While it’s true that nobody moves to England for the weather, the wetness and coldness of this “summer” has set new records for crappiness, methinks.
One result of all this poor weather has been that I’ve increased my appreciation for hot beverages, and tea in particular.
With our friends Alyssa and Seth in town this week, I thought we should go the extra mile and have a proper afternoon tea.
Afternoon tea, in case you wondered, is basically a meal eaten between 4:30 pm and 6 pm, and it traditionally includes sandwiches with the crusts cut off, a pot of tea, and scones served with clotted cream and jam.
Usually, I recommend the Claridge’s afternoon tea, which serves tea goodies on Bernardaud china (yes, I flipped the china to peek – sue me) in a plush art-deco tearoom hung with Chihuly chandeliers. I particularly enjoy the hotel’s live music, the dozens of teas offered, and the ability to order as many beautiful pastries, pots of tea and sandwiches as you want.
The only (and admittedly, major) downside to Claridge’s is the £31 per person price tag. The photo below shows a few of the pastries and scones served for tea at Claridge’s:
So, to mix it up a little, we decided to try Shipp’s Tearooms, which just opened in Borough Market, next door to Neal’s Yard Dairy. It got a good writeup in this week’s Time Out, the location is convenient, and at £17.50 a person for afternoon tea (as well as an a la carte menu), it sounded like a steal.
First, let me be clear that tea in a “grand” hotel and tea in a stand-alone tearoom are very different creatures. And now that I’ve tried a stand-alone tearoom, I think I’m a hotel tea fan, despite the price hike for the hotel version.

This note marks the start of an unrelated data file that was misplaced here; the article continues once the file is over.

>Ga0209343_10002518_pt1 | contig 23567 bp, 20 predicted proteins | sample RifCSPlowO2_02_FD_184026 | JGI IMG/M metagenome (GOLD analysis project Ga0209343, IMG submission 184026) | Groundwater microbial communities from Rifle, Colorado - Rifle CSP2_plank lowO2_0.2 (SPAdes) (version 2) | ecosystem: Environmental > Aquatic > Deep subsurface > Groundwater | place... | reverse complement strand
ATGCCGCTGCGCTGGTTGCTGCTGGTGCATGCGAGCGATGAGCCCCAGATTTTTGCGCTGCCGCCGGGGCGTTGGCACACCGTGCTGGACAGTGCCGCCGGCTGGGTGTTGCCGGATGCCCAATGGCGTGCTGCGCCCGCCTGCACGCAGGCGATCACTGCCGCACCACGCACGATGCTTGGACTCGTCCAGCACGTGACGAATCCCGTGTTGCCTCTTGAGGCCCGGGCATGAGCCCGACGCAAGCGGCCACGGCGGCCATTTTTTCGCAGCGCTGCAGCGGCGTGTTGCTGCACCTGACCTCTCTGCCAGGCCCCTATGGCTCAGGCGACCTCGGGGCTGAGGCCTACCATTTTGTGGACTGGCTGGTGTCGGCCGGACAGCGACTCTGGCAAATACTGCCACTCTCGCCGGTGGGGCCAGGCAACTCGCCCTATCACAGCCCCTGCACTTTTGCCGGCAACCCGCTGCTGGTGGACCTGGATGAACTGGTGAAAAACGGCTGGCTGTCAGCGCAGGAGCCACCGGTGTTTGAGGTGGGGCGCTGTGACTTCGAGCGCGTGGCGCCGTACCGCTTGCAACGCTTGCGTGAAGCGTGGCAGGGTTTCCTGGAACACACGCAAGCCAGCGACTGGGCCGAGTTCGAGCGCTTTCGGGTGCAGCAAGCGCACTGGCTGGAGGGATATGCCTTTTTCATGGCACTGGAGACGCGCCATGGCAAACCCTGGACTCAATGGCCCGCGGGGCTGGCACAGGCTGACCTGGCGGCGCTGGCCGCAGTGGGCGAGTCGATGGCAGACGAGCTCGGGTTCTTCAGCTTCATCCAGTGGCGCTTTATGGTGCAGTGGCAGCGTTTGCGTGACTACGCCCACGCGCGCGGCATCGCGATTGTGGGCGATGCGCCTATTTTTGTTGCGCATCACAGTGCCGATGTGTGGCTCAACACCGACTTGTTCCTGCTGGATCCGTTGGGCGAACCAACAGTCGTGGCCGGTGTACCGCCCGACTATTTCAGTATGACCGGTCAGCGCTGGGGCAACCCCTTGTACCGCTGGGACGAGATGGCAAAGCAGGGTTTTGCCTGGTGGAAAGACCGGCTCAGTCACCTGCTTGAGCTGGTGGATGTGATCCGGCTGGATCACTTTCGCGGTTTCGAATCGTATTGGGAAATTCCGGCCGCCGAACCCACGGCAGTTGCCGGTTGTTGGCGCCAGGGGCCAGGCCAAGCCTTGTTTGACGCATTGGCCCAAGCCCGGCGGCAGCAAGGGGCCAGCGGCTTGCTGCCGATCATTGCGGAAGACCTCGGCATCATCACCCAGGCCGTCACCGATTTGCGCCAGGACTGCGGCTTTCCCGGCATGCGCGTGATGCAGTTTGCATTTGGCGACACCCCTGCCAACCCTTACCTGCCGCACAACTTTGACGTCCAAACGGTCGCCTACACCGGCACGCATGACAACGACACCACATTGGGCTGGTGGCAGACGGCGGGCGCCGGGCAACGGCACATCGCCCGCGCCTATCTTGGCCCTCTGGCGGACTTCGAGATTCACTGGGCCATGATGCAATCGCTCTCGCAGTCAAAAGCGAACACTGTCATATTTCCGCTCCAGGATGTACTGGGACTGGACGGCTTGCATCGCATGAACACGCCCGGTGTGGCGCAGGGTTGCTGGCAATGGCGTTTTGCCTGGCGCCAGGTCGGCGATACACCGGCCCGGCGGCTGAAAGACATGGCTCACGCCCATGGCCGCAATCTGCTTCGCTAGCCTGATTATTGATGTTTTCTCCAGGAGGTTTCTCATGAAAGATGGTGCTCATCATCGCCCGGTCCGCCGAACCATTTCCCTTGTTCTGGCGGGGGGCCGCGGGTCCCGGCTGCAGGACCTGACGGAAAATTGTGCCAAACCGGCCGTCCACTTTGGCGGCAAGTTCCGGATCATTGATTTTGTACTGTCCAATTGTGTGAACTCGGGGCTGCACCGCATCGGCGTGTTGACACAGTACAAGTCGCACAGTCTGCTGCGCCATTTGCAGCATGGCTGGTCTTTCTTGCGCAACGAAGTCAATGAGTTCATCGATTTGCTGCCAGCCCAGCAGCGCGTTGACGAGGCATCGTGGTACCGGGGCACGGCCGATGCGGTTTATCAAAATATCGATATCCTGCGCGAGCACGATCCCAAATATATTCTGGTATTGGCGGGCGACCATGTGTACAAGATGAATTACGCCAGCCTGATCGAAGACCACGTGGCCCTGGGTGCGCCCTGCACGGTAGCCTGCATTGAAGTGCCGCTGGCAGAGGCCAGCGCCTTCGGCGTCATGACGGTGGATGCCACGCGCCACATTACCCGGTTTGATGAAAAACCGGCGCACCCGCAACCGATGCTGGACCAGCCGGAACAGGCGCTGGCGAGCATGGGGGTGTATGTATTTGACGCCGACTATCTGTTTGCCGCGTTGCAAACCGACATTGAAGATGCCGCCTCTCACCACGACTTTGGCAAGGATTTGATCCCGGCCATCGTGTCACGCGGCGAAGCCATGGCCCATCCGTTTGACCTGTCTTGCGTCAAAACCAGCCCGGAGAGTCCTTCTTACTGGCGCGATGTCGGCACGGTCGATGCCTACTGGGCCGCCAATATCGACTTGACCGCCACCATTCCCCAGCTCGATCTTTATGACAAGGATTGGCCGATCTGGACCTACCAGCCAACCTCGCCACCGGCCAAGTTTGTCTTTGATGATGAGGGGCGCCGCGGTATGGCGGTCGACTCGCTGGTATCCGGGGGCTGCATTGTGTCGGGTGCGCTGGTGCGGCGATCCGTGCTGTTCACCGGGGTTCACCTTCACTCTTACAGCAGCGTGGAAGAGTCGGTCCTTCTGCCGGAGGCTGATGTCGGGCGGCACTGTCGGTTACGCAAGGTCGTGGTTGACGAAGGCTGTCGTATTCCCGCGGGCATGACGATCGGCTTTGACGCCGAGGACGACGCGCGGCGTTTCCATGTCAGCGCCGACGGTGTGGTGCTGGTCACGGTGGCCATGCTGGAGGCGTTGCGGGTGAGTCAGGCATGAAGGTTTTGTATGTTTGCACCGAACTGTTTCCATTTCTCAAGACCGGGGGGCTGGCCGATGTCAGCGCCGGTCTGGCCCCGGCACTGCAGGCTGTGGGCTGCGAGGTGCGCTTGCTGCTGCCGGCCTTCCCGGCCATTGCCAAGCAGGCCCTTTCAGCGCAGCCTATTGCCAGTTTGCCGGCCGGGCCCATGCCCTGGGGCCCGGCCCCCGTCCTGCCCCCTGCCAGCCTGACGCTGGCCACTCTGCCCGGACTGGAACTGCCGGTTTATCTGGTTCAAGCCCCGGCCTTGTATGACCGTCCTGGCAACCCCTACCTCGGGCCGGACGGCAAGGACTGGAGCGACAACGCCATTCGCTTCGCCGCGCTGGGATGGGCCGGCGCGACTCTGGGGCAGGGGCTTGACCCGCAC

I’d give Shipp’s another try, because the service was friendly and efficient, but the decor is not my style, and the food tasted a little stale. The tearoom is high-ceilinged and dressed in shabby-chic, which I think is a difficult look to pull off. Most times, I think shabby chic looks just shabby. The tearoom’s tables and chairs are different styles and shapes, as are the table linens and tea things. And while I’m not saying happiness is a matching set of everything, a few of the table linens looked kind of straight-from-the-attic, which made me (imagine?) a musty smell in the air.
There are about ten teas that you can order by the pot for £3 or as part of the afternoon tea prix fixe. Of the sandwiches, slice of cake and scones that made up the afternoon tea, only the homemade strawberry jam stood out as a big winner. A slice of chocolate cake was dry and saved only from cardboard status by the thick frosting, and the sandwiches were all disheveled-looking, as if they’d just survived an earthquake.
I wouldn’t be so picky if I thought serving sandwiches with straight edges were a difficult thing to pull off, or if it hadn’t cost £17.50 to put cucumbers and salmon between two slices of white bread.
In any event, the company was fantastic, the buzz in the room very relaxing, and the service was good. So like I said earlier, I’ll try the place again, but not before I try another tea room I’ve heard about in Notting Hill, the Tea Palace.
Ahh, the search for a cuppa’, how very English.